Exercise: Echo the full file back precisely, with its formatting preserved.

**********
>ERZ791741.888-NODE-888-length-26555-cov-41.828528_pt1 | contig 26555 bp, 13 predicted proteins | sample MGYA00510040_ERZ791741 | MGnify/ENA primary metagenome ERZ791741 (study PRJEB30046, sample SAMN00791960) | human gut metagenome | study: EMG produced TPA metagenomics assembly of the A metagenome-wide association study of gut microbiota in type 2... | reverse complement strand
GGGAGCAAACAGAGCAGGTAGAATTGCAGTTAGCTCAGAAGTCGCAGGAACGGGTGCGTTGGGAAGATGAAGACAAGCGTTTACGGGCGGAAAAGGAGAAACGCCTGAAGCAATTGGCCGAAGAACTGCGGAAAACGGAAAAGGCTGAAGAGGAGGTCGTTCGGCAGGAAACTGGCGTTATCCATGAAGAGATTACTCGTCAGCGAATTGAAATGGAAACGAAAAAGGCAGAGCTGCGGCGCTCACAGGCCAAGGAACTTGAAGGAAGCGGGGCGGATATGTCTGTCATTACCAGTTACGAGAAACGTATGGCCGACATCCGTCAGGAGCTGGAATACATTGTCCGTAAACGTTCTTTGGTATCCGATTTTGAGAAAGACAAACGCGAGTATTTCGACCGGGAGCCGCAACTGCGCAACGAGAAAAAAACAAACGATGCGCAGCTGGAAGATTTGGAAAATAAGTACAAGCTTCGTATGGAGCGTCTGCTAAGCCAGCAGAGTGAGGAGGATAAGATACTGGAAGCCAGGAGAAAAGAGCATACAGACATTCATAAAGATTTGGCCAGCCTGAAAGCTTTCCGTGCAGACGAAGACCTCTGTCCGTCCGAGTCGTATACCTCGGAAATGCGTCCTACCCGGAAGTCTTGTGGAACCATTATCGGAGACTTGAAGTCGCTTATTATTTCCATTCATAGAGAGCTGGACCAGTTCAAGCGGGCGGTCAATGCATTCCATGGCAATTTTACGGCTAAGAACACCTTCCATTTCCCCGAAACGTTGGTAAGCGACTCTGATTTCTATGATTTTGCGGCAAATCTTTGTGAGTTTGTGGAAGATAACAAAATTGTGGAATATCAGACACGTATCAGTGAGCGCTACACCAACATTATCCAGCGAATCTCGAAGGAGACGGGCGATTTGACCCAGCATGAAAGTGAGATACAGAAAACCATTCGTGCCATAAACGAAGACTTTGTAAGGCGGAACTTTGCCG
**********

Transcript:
>ERZ791741.888-NODE-888-length-26555-cov-41.828528_pt1 | contig 26555 bp, 13 predicted proteins | sample MGYA00510040_ERZ791741 | MGnify/ENA primary metagenome ERZ791741 (study PRJEB30046, sample SAMN00791960) | human gut metagenome | study: EMG produced TPA metagenomics assembly of the A metagenome-wide association study of gut microbiota in type 2... | reverse complement strand
GGGAGCAAACAGAGCAGGTAGAATTGCAGTTAGCTCAGAAGTCGCAGGAACGGGTGCGTTGGGAAGATGAAGACAAGCGTTTACGGGCGGAAAAGGAGAAACGCCTGAAGCAATTGGCCGAAGAACTGCGGAAAACGGAAAAGGCTGAAGAGGAGGTCGTTCGGCAGGAAACTGGCGTTATCCATGAAGAGATTACTCGTCAGCGAATTGAAATGGAAACGAAAAAGGCAGAGCTGCGGCGCTCACAGGCCAAGGAACTTGAAGGAAGCGGGGCGGATATGTCTGTCATTACCAGTTACGAGAAACGTATGGCCGACATCCGTCAGGAGCTGGAATACATTGTCCGTAAACGTTCTTTGGTATCCGATTTTGAGAAAGACAAACGCGAGTATTTCGACCGGGAGCCGCAACTGCGCAACGAGAAAAAAACAAACGATGCGCAGCTGGAAGATTTGGAAAATAAGTACAAGCTTCGTATGGAGCGTCTGCTAAGCCAGCAGAGTGAGGAGGATAAGATACTGGAAGCCAGGAGAAAAGAGCATACAGACATTCATAAAGATTTGGCCAGCCTGAAAGCTTTCCGTGCAGACGAAGACCTCTGTCCGTCCGAGTCGTATACCTCGGAAATGCGTCCTACCCGGAAGTCTTGTGGAACCATTATCGGAGACTTGAAGTCGCTTATTATTTCCATTCATAGAGAGCTGGACCAGTTCAAGCGGGCGGTCAATGCATTCCATGGCAATTTTACGGCTAAGAACACCTTCCATTTCCCCGAAACGTTGGTAAGCGACTCTGATTTCTATGATTTTGCGGCAAATCTTTGTGAGTTTGTGGAAGATAACAAAATTGTGGAATATCAGACACGTATCAGTGAGCGCTACACCAACATTATCCAGCGAATCTCGAAGGAGACGGGCGATTTGACCCAGCATGAAAGTGAGATACAGAAAACCATTCGTGCCATAAACGAAGACTTTGTAAGGCGGAACTTTGCCG